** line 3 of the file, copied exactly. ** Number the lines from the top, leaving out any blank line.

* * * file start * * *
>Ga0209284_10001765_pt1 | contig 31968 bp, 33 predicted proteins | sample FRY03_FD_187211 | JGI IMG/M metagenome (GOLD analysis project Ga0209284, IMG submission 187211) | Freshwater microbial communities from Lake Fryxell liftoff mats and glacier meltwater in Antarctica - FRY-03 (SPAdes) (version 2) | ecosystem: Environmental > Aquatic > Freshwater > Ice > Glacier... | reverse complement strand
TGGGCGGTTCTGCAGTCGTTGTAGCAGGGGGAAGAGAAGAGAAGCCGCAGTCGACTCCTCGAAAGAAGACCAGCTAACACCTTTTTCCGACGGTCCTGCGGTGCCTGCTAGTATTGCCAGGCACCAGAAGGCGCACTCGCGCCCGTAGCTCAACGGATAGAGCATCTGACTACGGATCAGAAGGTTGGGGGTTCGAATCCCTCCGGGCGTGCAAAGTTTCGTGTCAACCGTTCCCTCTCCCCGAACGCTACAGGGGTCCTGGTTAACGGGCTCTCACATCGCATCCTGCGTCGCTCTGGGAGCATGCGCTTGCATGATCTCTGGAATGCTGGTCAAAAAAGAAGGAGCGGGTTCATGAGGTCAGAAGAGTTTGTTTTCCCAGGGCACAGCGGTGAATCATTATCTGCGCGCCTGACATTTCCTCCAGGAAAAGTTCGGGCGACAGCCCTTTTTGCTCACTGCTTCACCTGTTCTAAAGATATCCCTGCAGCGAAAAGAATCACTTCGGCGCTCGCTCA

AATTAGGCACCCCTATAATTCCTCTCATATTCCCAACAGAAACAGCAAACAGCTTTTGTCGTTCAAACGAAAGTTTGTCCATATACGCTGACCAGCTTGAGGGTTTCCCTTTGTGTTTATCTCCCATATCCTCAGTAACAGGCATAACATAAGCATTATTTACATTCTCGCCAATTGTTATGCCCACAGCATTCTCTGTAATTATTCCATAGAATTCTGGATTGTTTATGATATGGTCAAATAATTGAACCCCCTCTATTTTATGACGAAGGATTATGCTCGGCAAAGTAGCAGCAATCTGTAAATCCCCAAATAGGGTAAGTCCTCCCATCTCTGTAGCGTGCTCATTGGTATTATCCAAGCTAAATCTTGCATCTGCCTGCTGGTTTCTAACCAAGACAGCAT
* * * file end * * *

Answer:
AATTAGGCACCCCTATAATTCCTCTCATATTCCCAACAGAAACAGCAAACAGCTTTTGTCGTTCAAACGAAAGTTTGTCCATATACGCTGACCAGCTTGAGGGTTTCCCTTTGTGTTTATCTCCCATATCCTCAGTAACAGGCATAACATAAGCATTATTTACATTCTCGCCAATTGTTATGCCCACAGCATTCTCTGTAATTATTCCATAGAATTCTGGATTGTTTATGATATGGTCAAATAATTGAACCCCCTCTATTTTATGACGAAGGATTATGCTCGGCAAAGTAGCAGCAATCTGTAAATCCCCAAATAGGGTAAGTCCTCCCATCTCTGTAGCGTGCTCATTGGTATTATCCAAGCTAAATCTTGCATCTGCCTGCTGGTTTCTAACCAAGACAGCAT